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Refugees, IDPs, and undocumented immigrants

There are at least 82.4 million people who have been forcibly displaced around the world, according to UNHCR. There are many reasons for flight: persecution, poverty, war, natural disasters, and repression.

Since its foundation in 1971, Médecins Sans Frontières/Doctors Without Borders (MSF) has been assisting people who have been forced to flee at many points of their journey. We’ve been providing refugees, internally displaced people (IDPs), asylum-seekers and undocumented migrants with lifesaving medical care and essential services. This includes vaccinations, surgery, trauma care and psychological support, as well as shelter, water, sanitation and basic relief items.

Our teams conduct rapid needs assessments, establish public health programme priorities, organise and manage health facilities and essential medical supplies, train local workers and coordinate with a complex array of relief organisations and with the affected communities.

#VoteForHumanity this federal election

Over the past 10 years, successive governments have reduced Australia’s aid budget, decreased its refugee intake, and have not provided a solution for hundreds of refugees and asylum seekers held in limbo.

We know that Australians value support for all people fleeing violence and seeking shelter, no matter where they come from. As wars and crises rage on in Myanmar, Bangladesh, Afghanistan, Ethiopia, and Ukraine, we must remind our candidates that we will not accept inhumane policies towards refugees and asylum seekers.
 

PLEDGE YOUR VOTE FOR HUMANITY

Who are refugees and IDPs?

A refugee is a person who has fled war, violence, conflict or persecution and has crossed an international border to find safety in another country. There are nearly 26.4 million refugees around the world. 

Internally displaced people (IDP) have not crossed an international border to find refuge and therefore remain legally under the protection of their own government. There are almost 48 million IDPs globally. IDPs are not eligible for protection under international refugee law or eligible to receive many types of aid. This can create an uncertain future for IDPs as to where, when and how they will be granted safety, since they’re at the whim of their government. 

Why are refugees and IDPs at risk?

MSF’s work with IDPs and refugees was expanded in the 1980s to include “social exclusion” in middle and high-income countries —including the needs of undocumented migrants.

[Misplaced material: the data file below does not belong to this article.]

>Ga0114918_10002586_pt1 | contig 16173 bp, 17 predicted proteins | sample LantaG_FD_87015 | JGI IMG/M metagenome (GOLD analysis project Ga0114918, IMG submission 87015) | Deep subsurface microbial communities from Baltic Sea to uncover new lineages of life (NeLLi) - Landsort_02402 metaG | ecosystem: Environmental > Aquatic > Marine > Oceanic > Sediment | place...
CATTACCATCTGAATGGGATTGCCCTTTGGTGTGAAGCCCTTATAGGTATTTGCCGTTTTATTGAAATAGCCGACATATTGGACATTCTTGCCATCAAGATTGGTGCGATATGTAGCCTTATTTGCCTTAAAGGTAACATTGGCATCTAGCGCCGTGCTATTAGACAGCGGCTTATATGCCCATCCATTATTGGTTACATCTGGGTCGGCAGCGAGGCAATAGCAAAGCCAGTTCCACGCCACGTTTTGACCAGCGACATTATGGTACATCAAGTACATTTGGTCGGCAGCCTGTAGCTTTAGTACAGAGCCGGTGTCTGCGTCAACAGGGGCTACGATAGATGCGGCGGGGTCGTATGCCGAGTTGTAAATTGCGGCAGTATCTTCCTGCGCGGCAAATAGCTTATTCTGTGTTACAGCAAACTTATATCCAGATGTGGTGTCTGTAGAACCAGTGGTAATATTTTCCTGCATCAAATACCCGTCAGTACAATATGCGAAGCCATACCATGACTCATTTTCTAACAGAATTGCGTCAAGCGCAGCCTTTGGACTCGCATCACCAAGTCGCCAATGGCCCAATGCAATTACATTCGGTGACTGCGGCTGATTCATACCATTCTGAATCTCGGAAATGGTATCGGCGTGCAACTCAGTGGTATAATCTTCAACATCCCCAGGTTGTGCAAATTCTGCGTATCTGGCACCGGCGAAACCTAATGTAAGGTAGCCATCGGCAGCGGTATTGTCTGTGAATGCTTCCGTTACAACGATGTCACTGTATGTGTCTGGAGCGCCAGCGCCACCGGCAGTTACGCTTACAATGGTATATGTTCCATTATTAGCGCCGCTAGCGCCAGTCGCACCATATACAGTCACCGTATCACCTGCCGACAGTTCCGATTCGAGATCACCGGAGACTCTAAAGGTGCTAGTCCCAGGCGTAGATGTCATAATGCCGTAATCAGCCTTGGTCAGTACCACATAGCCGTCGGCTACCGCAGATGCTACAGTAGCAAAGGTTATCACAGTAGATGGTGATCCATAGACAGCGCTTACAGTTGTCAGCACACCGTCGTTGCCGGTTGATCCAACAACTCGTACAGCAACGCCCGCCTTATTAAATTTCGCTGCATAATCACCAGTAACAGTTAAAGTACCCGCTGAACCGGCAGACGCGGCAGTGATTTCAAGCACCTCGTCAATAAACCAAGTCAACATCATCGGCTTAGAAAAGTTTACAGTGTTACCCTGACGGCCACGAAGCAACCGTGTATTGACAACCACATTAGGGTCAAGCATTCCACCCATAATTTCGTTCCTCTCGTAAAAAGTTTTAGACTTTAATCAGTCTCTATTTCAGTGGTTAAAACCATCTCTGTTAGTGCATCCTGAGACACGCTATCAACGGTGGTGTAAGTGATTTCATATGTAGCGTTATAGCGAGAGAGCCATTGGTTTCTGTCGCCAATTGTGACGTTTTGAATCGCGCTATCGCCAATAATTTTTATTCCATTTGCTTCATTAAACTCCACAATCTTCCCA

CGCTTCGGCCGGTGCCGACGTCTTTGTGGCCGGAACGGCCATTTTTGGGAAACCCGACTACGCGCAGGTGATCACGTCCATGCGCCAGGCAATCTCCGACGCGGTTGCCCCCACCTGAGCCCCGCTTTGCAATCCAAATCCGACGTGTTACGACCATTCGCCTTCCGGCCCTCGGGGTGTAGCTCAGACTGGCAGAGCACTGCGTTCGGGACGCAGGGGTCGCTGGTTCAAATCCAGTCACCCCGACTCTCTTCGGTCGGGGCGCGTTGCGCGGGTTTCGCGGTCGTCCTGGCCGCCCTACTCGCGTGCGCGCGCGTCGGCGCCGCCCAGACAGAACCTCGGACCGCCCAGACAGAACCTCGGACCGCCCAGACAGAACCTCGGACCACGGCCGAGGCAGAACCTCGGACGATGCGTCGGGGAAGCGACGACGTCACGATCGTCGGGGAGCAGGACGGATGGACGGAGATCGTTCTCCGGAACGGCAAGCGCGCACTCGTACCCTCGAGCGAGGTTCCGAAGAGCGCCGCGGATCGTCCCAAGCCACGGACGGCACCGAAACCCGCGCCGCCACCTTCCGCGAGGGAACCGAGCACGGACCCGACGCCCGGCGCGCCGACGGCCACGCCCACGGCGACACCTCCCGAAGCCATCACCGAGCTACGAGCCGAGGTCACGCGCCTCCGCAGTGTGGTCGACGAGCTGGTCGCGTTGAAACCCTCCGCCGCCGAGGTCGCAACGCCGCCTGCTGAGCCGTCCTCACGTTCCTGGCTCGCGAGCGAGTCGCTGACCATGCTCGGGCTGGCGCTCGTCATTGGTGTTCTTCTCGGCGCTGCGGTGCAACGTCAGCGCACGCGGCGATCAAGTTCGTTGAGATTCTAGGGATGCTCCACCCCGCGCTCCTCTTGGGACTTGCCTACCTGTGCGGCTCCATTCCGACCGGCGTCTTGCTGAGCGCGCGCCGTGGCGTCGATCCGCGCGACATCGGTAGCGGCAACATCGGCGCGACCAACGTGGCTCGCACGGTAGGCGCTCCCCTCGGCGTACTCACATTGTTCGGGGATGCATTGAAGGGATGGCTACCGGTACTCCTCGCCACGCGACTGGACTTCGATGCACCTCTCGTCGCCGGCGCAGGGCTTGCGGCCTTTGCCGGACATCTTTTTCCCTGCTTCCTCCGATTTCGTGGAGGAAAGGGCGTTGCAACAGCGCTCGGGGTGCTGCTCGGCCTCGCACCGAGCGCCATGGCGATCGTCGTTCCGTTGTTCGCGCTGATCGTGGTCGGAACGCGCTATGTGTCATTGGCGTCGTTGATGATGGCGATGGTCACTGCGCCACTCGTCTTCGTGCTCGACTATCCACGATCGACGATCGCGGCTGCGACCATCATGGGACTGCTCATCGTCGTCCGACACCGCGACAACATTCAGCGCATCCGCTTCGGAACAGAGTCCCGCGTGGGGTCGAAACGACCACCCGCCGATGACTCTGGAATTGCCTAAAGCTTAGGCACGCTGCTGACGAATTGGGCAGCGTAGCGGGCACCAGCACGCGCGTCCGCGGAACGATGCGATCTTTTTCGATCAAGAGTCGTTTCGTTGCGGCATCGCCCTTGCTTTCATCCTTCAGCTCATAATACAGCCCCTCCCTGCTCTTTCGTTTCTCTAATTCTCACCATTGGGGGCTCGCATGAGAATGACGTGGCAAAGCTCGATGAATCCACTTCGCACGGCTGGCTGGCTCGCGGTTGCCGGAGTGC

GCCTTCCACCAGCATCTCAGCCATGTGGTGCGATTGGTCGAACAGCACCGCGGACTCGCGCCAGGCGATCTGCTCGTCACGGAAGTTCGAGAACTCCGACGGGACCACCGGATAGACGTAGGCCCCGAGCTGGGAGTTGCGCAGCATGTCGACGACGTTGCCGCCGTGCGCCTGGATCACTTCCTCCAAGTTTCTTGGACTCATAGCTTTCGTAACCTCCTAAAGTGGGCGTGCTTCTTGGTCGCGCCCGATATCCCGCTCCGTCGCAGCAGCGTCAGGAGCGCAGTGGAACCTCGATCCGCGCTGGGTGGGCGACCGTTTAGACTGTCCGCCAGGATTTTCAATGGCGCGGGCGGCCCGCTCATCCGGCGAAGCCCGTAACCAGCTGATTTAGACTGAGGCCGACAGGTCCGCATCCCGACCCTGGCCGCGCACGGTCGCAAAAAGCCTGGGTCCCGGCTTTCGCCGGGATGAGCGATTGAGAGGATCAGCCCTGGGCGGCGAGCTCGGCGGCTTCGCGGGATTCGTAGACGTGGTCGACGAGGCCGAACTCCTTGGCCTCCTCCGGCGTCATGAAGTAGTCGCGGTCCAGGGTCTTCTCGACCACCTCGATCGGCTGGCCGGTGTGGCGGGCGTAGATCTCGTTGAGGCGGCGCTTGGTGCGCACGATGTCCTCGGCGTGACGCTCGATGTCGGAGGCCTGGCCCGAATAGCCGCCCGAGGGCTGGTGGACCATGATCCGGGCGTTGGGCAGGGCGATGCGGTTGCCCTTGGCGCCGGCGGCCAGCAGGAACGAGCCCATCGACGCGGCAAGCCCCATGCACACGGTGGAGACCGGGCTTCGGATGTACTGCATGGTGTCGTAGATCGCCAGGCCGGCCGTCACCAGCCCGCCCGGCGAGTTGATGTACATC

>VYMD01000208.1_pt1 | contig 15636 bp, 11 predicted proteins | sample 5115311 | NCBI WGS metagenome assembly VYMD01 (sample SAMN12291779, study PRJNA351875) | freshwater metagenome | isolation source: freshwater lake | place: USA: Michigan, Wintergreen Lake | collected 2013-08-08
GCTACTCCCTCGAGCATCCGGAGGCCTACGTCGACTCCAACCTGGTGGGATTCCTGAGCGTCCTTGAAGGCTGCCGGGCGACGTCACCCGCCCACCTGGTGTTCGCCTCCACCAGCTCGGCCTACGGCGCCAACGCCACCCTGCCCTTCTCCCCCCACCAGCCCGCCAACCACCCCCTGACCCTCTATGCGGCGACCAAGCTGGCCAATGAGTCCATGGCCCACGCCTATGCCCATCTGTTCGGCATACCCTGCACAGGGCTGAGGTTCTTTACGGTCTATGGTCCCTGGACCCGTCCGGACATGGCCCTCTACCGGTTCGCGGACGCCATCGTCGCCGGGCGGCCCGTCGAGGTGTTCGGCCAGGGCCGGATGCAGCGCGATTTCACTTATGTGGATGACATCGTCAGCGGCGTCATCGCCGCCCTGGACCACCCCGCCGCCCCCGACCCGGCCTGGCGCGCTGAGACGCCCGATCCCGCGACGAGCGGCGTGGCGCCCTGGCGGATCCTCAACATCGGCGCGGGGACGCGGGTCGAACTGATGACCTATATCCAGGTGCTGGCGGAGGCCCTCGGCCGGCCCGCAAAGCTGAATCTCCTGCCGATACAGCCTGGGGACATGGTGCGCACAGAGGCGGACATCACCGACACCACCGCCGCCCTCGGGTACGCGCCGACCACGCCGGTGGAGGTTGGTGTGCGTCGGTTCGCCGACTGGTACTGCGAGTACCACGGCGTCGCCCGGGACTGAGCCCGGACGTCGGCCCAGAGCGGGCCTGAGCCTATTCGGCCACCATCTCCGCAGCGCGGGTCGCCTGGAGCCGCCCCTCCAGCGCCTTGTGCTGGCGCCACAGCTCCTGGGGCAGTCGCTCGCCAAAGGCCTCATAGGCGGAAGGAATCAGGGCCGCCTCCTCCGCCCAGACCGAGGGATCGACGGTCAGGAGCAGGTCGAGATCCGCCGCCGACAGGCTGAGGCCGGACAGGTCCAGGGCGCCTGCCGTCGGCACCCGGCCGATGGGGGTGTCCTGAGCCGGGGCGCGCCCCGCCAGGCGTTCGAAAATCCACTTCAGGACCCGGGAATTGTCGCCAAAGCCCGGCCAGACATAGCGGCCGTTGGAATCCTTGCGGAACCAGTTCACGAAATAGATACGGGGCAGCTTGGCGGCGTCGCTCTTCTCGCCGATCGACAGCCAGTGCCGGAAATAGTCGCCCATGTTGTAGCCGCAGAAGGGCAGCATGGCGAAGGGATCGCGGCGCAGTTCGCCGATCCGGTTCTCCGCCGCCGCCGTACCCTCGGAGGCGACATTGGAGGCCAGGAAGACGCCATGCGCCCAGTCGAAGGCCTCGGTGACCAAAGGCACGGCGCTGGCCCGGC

The routes people on the move take to other countries can be marked with violence and abuse, criminal people who extort and abandon them, and perilous passage across deserts and at sea. Some governments fail to protect vulnerable men, women and children, blind eyes are turned to the high risks people on the move face and safety is denied to those in need of refuge. The mistreatment and sometimes violence inflicted by authorities can take many forms, leaving people stripped of their basic rights and mentally and physically traumatised.
 
MSF has first-hand experience of the consequences of containment, deportation and deterrence, through policies that include closed borders, detention, refoulement (or forcing back), prolonged encampment, and denial of the right to seek and enjoy asylum or to earn a living. The acute persecution of migrants subjected to detention, slavery and violence in Libya, people attempting the perilous journey across the Mediterranean to Europe and victims of gang violence in Central America who aim to reach the United Sates are all examples of the abuse people on the move face.

Under international laws, refugees and asylum seekers have the right to protection from violence as well as access to food, shelter, and medical care. However, some government policies have been designed to deter refugees from seeking asylum; policies that condone inadequate processing or simply turn refugees away. Increasingly, governments around the world—from the United States to members of the European Union and Australia —are closing their borders. These policies trap vulnerable people in dangerous conditions, indefinitely, and leave them exposed to further violence and persecution.